Around the time of Tesla's Q1 analyst call, CEO Elon Musk said the price of the Full Self Driving feature would increase on July 1. True to his word, the boss tweeted that the price of FSD goes up more than 14%, rising $1,000 on July 1 to $8,000. In a follow-up tweet, Musk wrote, "The FSD price will continue to rise as the software gets closer to full self-driving capability with regulatory approval. [At] that point, the value of FSD is probably somewhere in excess of $100,000."
We think the six-figure quote represents the optimism of a seller "who knows what he's got." Without regulatory approval, the higher autonomy being pitched is a non-starter. And before that happens, the current features need to finish baking; owners love the promise of the Stopping at Traffic Lights and Stop Signs update, for instance, but the compromise of having the car slow down at green lights or for stop signs meant for crossing traffic is too much burden for some.
Tesla Full Self-Driving option cost rises by ~$1000 worldwide on July 1st. Order a Tesla online in less than 2 minutes at https://t.co/qJm9uPBCX5— Elon Musk (@elonmusk) May 18, 2020
The real, potentially $100K payoff for FSD is meant to be the robotaxi network Tesla's been working on for a few years. That would put fully autonomous Teslas on the road without drivers, the fleet a mix of customer- and automaker-owned cars. Musk is so bullish on the income opportunity for customers that he said in April "It's financially insane to buy anything other than a Tesla." Of course, regulatory issues are an even larger hurdle here. Musk tweeted in response to a question that he believes the software is "still looking good for this year," but "Regulatory approval is the big unknown."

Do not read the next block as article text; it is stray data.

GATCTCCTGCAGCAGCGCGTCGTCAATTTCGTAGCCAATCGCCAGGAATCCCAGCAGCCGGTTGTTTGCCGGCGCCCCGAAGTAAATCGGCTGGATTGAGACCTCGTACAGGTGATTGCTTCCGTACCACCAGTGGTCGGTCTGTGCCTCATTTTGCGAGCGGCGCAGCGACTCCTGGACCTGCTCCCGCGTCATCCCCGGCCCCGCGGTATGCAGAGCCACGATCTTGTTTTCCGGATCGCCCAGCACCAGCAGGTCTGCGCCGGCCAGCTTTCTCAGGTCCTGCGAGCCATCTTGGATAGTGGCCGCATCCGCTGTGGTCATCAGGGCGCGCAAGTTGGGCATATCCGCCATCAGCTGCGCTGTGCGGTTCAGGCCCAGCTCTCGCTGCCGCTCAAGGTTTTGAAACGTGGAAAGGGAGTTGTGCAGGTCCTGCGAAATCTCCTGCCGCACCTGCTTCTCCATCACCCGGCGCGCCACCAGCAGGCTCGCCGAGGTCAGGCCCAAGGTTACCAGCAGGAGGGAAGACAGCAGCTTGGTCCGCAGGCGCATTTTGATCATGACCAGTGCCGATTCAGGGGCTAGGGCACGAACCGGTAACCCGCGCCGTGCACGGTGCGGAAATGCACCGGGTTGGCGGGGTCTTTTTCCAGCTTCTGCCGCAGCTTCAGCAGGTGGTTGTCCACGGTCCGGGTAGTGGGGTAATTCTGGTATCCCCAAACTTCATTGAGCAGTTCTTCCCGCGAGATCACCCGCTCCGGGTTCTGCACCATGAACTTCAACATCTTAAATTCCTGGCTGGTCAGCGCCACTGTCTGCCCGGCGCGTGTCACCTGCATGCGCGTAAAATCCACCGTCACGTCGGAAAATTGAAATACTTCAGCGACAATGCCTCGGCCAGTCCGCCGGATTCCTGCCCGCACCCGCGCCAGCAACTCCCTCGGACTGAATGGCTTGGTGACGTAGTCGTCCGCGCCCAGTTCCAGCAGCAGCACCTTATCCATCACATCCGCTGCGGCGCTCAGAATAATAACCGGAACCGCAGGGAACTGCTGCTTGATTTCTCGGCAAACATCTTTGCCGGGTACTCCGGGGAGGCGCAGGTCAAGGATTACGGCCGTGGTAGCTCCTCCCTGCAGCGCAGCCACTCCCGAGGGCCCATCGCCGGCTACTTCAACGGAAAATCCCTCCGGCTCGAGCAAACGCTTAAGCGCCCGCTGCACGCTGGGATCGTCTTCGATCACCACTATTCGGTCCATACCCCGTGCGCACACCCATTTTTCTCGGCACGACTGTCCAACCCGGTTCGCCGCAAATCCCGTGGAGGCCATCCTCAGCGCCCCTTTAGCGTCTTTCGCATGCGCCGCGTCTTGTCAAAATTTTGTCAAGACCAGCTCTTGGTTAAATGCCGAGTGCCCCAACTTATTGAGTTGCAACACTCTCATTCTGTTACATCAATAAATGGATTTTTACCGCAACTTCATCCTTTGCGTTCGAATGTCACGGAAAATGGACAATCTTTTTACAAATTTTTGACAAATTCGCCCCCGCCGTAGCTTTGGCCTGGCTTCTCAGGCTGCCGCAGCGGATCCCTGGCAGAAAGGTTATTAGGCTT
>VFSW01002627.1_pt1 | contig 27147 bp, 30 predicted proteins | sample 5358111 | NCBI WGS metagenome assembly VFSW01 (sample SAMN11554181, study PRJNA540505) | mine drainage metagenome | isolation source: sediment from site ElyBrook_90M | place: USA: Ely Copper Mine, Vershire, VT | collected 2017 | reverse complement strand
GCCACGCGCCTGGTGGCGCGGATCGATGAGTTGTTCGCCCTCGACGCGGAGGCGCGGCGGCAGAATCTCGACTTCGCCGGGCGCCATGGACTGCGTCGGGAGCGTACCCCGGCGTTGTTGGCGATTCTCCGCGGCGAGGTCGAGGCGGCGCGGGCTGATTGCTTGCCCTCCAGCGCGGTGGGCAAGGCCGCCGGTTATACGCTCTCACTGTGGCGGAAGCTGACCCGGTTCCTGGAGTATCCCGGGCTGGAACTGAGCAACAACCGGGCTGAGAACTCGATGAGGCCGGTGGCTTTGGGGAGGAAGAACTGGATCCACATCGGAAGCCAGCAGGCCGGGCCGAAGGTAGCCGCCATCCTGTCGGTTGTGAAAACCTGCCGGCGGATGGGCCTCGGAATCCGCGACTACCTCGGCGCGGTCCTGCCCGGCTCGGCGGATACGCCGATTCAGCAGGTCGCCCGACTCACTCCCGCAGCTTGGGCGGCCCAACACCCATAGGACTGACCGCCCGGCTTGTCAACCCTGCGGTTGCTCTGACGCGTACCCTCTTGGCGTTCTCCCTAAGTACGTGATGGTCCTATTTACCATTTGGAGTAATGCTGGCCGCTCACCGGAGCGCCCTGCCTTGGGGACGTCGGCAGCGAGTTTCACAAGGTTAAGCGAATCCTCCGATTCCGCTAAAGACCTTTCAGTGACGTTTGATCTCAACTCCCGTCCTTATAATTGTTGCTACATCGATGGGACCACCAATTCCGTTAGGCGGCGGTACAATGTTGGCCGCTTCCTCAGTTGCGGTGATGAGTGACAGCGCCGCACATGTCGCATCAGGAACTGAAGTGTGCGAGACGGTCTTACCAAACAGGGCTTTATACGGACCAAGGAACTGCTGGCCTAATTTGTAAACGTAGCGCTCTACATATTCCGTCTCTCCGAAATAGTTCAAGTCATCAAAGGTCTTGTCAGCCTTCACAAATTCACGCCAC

Autopilot, which is included, bundles traffic-aware cruise control and Autosteer, a lane-centering system. FSD adds Navigate on Autopilot, automatic lane changing, automatic parking, Summon and Smart Summon, and the traffic and stop sign control.
For now, Tesla instructs drivers that both Autopilot and the more fully featured FSD "require active driver supervision." Getting government and public approval for driverless vehicles shuttling hordes of people all day and night through dense urban areas ... well, we don't see that happening soon, nor do Lyft, Uber, Cruise, or Waymo.
This is the second price increase for FSD in 13 months, after the price rose from $5,000 to $7,000 in May of last year. There will be another rise by the end of the year, Musk having said FSD will move to subscription payments that work out to be higher than the up-front cost, without providing details. It isn't clear when the next FSD upgrade will happen, but Car and Driver reports that Autosteer on city streets is on the way.